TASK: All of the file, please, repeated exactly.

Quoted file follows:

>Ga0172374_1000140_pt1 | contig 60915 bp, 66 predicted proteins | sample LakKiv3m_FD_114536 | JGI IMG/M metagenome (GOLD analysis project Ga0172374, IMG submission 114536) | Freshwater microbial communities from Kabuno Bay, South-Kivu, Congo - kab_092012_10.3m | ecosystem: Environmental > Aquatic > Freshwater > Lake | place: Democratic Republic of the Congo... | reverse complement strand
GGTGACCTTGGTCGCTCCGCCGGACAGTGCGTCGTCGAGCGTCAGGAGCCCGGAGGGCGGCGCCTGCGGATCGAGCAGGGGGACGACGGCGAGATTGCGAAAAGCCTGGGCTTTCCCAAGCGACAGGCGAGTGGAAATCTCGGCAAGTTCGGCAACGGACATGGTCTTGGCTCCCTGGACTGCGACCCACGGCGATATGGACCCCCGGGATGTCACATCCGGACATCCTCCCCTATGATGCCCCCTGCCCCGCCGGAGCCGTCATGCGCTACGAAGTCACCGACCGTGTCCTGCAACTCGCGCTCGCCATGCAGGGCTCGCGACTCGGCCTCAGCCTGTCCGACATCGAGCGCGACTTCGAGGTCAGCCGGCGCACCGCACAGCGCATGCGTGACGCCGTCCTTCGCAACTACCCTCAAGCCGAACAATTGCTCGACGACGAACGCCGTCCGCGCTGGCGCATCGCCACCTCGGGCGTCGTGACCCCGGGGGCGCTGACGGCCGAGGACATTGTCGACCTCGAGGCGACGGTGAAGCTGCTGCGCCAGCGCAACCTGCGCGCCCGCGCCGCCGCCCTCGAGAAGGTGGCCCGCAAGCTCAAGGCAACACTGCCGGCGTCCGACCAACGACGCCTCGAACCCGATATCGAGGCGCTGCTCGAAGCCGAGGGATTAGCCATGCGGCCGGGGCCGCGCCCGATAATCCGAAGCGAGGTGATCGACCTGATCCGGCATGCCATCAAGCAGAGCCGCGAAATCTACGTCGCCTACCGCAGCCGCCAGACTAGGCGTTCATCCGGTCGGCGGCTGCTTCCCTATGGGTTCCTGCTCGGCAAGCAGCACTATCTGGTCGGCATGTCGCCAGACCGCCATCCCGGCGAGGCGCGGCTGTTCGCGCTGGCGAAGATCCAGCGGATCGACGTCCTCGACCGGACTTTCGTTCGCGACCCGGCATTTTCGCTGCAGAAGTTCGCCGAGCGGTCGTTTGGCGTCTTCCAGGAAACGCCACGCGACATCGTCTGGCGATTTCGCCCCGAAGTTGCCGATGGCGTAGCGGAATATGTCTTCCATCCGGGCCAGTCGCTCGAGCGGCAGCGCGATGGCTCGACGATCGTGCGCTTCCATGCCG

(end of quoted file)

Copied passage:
>Ga0172374_1000140_pt1 | contig 60915 bp, 66 predicted proteins | sample LakKiv3m_FD_114536 | JGI IMG/M metagenome (GOLD analysis project Ga0172374, IMG submission 114536) | Freshwater microbial communities from Kabuno Bay, South-Kivu, Congo - kab_092012_10.3m | ecosystem: Environmental > Aquatic > Freshwater > Lake | place: Democratic Republic of the Congo... | reverse complement strand
GGTGACCTTGGTCGCTCCGCCGGACAGTGCGTCGTCGAGCGTCAGGAGCCCGGAGGGCGGCGCCTGCGGATCGAGCAGGGGGACGACGGCGAGATTGCGAAAAGCCTGGGCTTTCCCAAGCGACAGGCGAGTGGAAATCTCGGCAAGTTCGGCAACGGACATGGTCTTGGCTCCCTGGACTGCGACCCACGGCGATATGGACCCCCGGGATGTCACATCCGGACATCCTCCCCTATGATGCCCCCTGCCCCGCCGGAGCCGTCATGCGCTACGAAGTCACCGACCGTGTCCTGCAACTCGCGCTCGCCATGCAGGGCTCGCGACTCGGCCTCAGCCTGTCCGACATCGAGCGCGACTTCGAGGTCAGCCGGCGCACCGCACAGCGCATGCGTGACGCCGTCCTTCGCAACTACCCTCAAGCCGAACAATTGCTCGACGACGAACGCCGTCCGCGCTGGCGCATCGCCACCTCGGGCGTCGTGACCCCGGGGGCGCTGACGGCCGAGGACATTGTCGACCTCGAGGCGACGGTGAAGCTGCTGCGCCAGCGCAACCTGCGCGCCCGCGCCGCCGCCCTCGAGAAGGTGGCCCGCAAGCTCAAGGCAACACTGCCGGCGTCCGACCAACGACGCCTCGAACCCGATATCGAGGCGCTGCTCGAAGCCGAGGGATTAGCCATGCGGCCGGGGCCGCGCCCGATAATCCGAAGCGAGGTGATCGACCTGATCCGGCATGCCATCAAGCAGAGCCGCGAAATCTACGTCGCCTACCGCAGCCGCCAGACTAGGCGTTCATCCGGTCGGCGGCTGCTTCCCTATGGGTTCCTGCTCGGCAAGCAGCACTATCTGGTCGGCATGTCGCCAGACCGCCATCCCGGCGAGGCGCGGCTGTTCGCGCTGGCGAAGATCCAGCGGATCGACGTCCTCGACCGGACTTTCGTTCGCGACCCGGCATTTTCGCTGCAGAAGTTCGCCGAGCGGTCGTTTGGCGTCTTCCAGGAAACGCCACGCGACATCGTCTGGCGATTTCGCCCCGAAGTTGCCGATGGCGTAGCGGAATATGTCTTCCATCCGGGCCAGTCGCTCGAGCGGCAGCGCGATGGCTCGACGATCGTGCGCTTCCATGCCG